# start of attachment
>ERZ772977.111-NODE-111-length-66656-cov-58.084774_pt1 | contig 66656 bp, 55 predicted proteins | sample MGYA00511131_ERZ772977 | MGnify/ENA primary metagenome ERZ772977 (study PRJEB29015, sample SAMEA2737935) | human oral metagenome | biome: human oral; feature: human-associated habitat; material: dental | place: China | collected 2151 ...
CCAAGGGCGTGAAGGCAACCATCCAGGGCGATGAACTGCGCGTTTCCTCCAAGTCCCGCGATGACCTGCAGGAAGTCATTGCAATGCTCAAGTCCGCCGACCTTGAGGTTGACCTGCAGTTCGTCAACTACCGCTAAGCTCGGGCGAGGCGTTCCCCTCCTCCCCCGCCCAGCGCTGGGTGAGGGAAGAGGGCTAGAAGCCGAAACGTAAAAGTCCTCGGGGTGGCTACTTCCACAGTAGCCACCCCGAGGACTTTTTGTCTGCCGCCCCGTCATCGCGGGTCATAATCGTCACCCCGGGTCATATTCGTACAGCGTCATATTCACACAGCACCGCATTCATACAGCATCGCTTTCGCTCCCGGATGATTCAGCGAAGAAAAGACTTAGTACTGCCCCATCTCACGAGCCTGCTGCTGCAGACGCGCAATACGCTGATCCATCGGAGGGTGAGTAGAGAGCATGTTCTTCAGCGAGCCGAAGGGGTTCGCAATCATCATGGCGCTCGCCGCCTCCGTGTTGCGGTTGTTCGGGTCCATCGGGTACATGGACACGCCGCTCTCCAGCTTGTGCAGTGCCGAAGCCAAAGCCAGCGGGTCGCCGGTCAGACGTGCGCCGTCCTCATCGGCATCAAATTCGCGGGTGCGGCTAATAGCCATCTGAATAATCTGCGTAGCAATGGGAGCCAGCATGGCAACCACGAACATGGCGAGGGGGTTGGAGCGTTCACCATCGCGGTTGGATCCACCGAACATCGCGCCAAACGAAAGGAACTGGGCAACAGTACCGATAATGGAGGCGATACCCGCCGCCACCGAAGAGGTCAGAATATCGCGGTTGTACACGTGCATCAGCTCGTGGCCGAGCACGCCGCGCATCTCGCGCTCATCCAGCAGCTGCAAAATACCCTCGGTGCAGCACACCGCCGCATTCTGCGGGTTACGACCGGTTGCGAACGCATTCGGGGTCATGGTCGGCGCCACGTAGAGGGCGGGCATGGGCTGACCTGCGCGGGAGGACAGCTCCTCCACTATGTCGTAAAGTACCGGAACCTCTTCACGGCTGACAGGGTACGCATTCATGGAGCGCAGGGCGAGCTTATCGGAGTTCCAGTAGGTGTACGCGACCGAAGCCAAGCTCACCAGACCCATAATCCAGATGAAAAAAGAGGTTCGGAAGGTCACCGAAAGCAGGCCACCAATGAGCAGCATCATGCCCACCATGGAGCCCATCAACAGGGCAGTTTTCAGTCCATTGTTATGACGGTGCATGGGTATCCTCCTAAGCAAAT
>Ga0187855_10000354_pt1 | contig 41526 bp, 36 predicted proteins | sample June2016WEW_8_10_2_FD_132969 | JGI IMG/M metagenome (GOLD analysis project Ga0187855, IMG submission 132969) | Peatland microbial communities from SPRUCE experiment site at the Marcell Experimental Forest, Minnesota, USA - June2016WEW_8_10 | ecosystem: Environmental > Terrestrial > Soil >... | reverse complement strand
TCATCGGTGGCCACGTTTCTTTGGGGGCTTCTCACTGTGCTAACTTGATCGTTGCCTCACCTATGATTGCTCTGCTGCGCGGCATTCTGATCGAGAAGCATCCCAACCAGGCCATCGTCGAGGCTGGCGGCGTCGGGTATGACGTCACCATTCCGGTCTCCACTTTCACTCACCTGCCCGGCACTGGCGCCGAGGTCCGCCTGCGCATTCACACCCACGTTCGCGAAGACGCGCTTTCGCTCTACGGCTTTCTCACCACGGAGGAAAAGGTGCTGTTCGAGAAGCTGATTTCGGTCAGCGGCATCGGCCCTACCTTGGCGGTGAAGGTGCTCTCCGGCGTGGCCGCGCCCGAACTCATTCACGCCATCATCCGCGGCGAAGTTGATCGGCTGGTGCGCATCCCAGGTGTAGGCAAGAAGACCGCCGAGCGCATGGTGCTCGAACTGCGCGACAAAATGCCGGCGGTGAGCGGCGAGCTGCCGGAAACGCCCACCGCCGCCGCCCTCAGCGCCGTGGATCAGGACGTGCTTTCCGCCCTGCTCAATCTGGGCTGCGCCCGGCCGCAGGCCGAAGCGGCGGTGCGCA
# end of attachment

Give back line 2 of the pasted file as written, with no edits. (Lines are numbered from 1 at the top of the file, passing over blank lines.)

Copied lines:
CCAAGGGCGTGAAGGCAACCATCCAGGGCGATGAACTGCGCGTTTCCTCCAAGTCCCGCGATGACCTGCAGGAAGTCATTGCAATGCTCAAGTCCGCCGACCTTGAGGTTGACCTGCAGTTCGTCAACTACCGCTAAGCTCGGGCGAGGCGTTCCCCTCCTCCCCCGCCCAGCGCTGGGTGAGGGAAGAGGGCTAGAAGCCGAAACGTAAAAGTCCTCGGGGTGGCTACTTCCACAGTAGCCACCCCGAGGACTTTTTGTCTGCCGCCCCGTCATCGCGGGTCATAATCGTCACCCCGGGTCATATTCGTACAGCGTCATATTCACACAGCACCGCATTCATACAGCATCGCTTTCGCTCCCGGATGATTCAGCGAAGAAAAGACTTAGTACTGCCCCATCTCACGAGCCTGCTGCTGCAGACGCGCAATACGCTGATCCATCGGAGGGTGAGTAGAGAGCATGTTCTTCAGCGAGCCGAAGGGGTTCGCAATCATCATGGCGCTCGCCGCCTCCGTGTTGCGGTTGTTCGGGTCCATCGGGTACATGGACACGCCGCTCTCCAGCTTGTGCAGTGCCGAAGCCAAAGCCAGCGGGTCGCCGGTCAGACGTGCGCCGTCCTCATCGGCATCAAATTCGCGGGTGCGGCTAATAGCCATCTGAATAATCTGCGTAGCAATGGGAGCCAGCATGGCAACCACGAACATGGCGAGGGGGTTGGAGCGTTCACCATCGCGGTTGGATCCACCGAACATCGCGCCAAACGAAAGGAACTGGGCAACAGTACCGATAATGGAGGCGATACCCGCCGCCACCGAAGAGGTCAGAATATCGCGGTTGTACACGTGCATCAGCTCGTGGCCGAGCACGCCGCGCATCTCGCGCTCATCCAGCAGCTGCAAAATACCCTCGGTGCAGCACACCGCCGCATTCTGCGGGTTACGACCGGTTGCGAACGCATTCGGGGTCATGGTCGGCGCCACGTAGAGGGCGGGCATGGGCTGACCTGCGCGGGAGGACAGCTCCTCCACTATGTCGTAAAGTACCGGAACCTCTTCACGGCTGACAGGGTACGCATTCATGGAGCGCAGGGCGAGCTTATCGGAGTTCCAGTAGGTGTACGCGACCGAAGCCAAGCTCACCAGACCCATAATCCAGATGAAAAAAGAGGTTCGGAAGGTCACCGAAAGCAGGCCACCAATGAGCAGCATCATGCCCACCATGGAGCCCATCAACAGGGCAGTTTTCAGTCCATTGTTATGACGGTGCATGGGTATCCTCCTAAGCAAAT